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Bark

A Field Guide to Trees of the Northeast

Michael Wojtech

What kind of tree is that? Whether you’re hiking in the woods or simply sitting in your backyard, from Maine to New York you’ll never be without an answer to that question, thanks to this handy companion to the trees of the Northeast. Featuring detailed information and illustrations covering each phase of a tree’s lifecycle, this indispensable guidebook explains how to identify trees by their bark alone—no more need to wait for leaf season. Chapters on the structure and ecology of tree bark, descriptions of bark appearance, an easy-to-use identification key, and supplemental information on non-bark characteristics—all enhanced by more than 450 photographs, illustrations, and maps—will show you how to distinguish the textures, shapes, and colors of bark to recognize various tree species, and also understand why these traits evolved. Whether you’re a professional naturalist or a parent leading a family hike, this new edition of Bark: A Field Guide to Trees of the Northeast is your essential guide to the region’s 67 native and naturalized tree species.

Paper: $29.95
ISBN-13: 9781684580316
Pages: 280 | Size: 5.5 in. x 8.75 in.
Date Published: October 16, 2020
Screenshot-2023-10-11-at-16.51.58

This surprising and engaging volume enhances one’s vision for trees and the diverse natural history that they support. Delve into it to expand your awareness and comprehension of nature.

David R. Foster
Harvard University

Reviews

  • Periderm and lenticels are generally not topics to inspire poetry or jump-start conversations, but naturalist Michael Wojtech’s Bark: A Field Guide to Trees of the Northeast may change that. Packed with cocktail-party ready facts and an easy-to-use identification guide for 67 Northeastern species, the surprisingly readable text is a must-have for both tree nerds and new-to-nature types.

    Adirondack Life
  • This book will be a great addition to other tree books that we use in the field. No native tree shall go unidentified!

    New York Flora Association Blog
  • Bark: A Field Guide to Trees of the Northeast provides a unique look at some of the most majestic components of the northeastern flora and is a wonderful alternative to more traditional keys based on leaf or twig traits.

    Journal of the Torrey Botanical Society
  • [Wojtech’s] book covers several dozen species, but more so, it covers the basic structure and ecology you need for a starting point.

    Daily Journal
  • The section on how bark is formed and the discussion of possible advantages of different bark styles-thick bark protects from fire; photosynthesis can take place beneath thin bark-help prepare the reader for the serious business of identifying a tree just by looking carefully at its bark. But this is not as daunting a task as you might imagine: the detailed keys and descriptions and the excellent photographs make matching bark to tree an enjoyable and gratifying process.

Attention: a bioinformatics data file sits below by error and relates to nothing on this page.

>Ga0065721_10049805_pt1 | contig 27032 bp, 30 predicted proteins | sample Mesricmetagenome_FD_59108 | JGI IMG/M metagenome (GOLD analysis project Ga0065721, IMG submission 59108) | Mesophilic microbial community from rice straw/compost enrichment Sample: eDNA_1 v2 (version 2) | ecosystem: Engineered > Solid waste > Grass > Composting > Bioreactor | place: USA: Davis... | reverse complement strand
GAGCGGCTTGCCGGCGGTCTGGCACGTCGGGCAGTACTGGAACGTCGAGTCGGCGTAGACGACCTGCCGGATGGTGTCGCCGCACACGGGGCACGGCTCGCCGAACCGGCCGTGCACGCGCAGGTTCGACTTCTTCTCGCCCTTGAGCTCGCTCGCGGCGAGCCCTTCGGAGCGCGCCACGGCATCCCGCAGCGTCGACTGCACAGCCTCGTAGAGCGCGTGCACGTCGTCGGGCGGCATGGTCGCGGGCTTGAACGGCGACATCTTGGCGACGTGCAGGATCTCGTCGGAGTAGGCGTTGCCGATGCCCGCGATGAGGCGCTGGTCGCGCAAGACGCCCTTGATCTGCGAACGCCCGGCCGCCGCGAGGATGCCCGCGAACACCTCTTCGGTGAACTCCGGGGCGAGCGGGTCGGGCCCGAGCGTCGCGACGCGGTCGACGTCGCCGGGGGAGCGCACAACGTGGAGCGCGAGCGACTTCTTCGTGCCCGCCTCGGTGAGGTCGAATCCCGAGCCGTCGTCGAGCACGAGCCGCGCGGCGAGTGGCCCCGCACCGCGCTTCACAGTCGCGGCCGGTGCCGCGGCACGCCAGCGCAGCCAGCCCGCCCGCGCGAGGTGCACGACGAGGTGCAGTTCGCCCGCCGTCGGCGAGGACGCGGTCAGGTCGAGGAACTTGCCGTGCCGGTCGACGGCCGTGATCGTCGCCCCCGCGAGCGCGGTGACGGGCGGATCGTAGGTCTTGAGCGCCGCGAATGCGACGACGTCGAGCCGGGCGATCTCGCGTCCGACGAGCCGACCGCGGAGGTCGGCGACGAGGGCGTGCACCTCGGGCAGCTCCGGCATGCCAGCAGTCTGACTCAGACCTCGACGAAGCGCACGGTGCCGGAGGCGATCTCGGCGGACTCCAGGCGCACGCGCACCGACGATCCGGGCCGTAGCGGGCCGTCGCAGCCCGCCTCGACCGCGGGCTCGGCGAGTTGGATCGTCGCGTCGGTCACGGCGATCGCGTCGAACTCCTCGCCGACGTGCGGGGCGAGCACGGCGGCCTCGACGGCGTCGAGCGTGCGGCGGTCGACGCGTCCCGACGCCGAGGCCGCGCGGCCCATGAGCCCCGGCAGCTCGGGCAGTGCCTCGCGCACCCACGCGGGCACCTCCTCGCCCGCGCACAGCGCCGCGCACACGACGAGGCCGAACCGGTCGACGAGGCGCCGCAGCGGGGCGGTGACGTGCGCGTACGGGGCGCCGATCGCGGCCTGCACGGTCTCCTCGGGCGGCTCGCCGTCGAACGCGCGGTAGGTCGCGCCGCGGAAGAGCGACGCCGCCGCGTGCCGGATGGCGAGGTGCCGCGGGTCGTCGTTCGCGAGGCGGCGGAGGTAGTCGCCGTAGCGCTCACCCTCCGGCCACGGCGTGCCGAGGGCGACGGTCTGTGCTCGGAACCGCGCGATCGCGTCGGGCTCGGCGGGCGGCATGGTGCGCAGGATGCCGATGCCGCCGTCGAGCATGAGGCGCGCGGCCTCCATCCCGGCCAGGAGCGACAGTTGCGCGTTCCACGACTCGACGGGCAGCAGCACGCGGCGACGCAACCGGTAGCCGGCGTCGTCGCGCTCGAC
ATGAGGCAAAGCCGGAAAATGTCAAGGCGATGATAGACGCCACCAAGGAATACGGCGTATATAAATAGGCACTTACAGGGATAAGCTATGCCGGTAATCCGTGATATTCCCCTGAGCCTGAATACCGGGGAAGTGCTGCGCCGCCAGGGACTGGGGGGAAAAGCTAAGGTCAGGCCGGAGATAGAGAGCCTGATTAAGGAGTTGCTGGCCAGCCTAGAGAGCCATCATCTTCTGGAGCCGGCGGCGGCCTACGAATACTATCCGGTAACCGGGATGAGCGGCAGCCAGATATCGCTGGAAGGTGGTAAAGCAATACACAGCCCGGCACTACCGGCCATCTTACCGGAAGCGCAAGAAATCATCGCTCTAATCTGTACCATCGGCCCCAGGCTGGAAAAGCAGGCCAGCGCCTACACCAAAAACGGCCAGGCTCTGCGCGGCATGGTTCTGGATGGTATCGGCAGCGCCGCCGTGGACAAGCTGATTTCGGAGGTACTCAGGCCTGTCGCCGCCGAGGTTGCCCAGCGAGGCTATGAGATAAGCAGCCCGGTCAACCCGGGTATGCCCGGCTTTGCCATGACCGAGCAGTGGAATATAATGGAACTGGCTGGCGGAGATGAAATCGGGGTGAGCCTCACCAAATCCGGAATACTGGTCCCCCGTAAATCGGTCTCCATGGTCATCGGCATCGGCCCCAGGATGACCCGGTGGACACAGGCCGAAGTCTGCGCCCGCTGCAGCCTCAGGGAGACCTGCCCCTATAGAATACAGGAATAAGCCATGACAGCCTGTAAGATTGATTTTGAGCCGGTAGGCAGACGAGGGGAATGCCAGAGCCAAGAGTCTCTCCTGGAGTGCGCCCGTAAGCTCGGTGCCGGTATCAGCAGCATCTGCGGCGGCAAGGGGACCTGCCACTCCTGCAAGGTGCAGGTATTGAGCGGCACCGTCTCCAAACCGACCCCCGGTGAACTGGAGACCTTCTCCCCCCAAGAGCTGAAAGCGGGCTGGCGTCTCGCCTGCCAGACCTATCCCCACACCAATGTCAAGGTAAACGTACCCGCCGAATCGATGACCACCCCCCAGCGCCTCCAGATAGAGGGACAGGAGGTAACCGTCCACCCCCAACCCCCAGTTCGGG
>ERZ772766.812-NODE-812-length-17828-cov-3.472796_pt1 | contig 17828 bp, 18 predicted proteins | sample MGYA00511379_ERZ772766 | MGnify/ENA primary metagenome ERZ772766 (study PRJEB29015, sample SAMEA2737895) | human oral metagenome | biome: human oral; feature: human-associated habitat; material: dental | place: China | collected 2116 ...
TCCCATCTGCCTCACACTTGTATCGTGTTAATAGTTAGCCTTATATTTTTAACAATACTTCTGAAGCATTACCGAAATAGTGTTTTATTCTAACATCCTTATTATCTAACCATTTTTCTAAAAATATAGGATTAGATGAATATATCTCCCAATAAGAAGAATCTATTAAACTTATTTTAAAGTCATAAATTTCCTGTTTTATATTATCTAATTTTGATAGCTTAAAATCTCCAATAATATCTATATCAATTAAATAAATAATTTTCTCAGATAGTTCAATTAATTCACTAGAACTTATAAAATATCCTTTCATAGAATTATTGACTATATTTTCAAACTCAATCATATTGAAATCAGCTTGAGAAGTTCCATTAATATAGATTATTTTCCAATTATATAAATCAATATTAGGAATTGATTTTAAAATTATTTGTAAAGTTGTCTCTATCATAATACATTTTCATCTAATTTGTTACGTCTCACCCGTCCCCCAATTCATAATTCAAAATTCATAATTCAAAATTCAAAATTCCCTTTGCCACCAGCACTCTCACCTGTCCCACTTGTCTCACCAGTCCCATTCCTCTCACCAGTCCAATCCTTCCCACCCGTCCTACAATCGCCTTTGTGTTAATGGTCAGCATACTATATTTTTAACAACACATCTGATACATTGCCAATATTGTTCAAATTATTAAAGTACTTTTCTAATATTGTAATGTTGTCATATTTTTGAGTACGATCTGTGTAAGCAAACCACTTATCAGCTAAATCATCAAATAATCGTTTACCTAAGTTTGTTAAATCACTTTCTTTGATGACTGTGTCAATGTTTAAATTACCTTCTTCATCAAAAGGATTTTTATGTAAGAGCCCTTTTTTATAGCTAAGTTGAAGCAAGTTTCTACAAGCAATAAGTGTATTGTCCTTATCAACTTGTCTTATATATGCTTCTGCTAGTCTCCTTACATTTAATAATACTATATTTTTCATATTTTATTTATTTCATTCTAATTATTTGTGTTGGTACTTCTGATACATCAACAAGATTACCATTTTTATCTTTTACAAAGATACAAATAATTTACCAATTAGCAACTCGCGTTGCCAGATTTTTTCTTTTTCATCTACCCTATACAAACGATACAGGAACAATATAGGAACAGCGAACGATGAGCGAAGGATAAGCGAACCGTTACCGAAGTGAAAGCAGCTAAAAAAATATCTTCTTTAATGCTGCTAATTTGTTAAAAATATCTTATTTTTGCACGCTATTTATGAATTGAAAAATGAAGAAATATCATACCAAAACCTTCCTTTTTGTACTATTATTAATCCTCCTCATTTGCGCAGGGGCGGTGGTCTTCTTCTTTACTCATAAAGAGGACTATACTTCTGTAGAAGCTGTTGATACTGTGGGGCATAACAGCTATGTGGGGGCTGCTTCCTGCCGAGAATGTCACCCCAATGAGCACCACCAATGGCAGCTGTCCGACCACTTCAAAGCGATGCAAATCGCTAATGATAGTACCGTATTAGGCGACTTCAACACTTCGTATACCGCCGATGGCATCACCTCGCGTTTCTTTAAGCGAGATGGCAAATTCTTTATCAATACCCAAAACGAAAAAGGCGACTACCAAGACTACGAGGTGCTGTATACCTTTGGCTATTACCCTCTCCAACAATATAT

Virginia Barlow
    Co-editor of Northern Woodlands
  • Bark—the tissue and the book—is elegant. As part of a tree’s basic structure bark is always present, is critical to a tree’s function and survival, and provides a diagnostic feature unique to every species. This surprising and engaging volume enhances one’s vision for trees and the diverse natural history that they support. Delve into it to expand your awareness and comprehension of nature.

    David R. Foster
    Director, Harvard Forest, Harvard University
  • This reviewer always assumed that bark was too variable to use as a primary characteristic for tree identification, but natural history/tree researcher Wojtech has proven him wrong. . . . Recommended.

    Choice

About the Author

Michael Wojtech

As a freelance naturalist, writer, photographer, illustrator and educator, Michael strives to share the science and beauty of natural history in an accessible and compelling fashion through presentations, participatory activities, and outdoor exploration. He writes and teaches about the structure, growth processes, and ecology of trees—including their bark, buds, leaves, roots, and wood—for audiences at all levels of experience, and explores how knowing the natural history of the places …

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Table Of Contents

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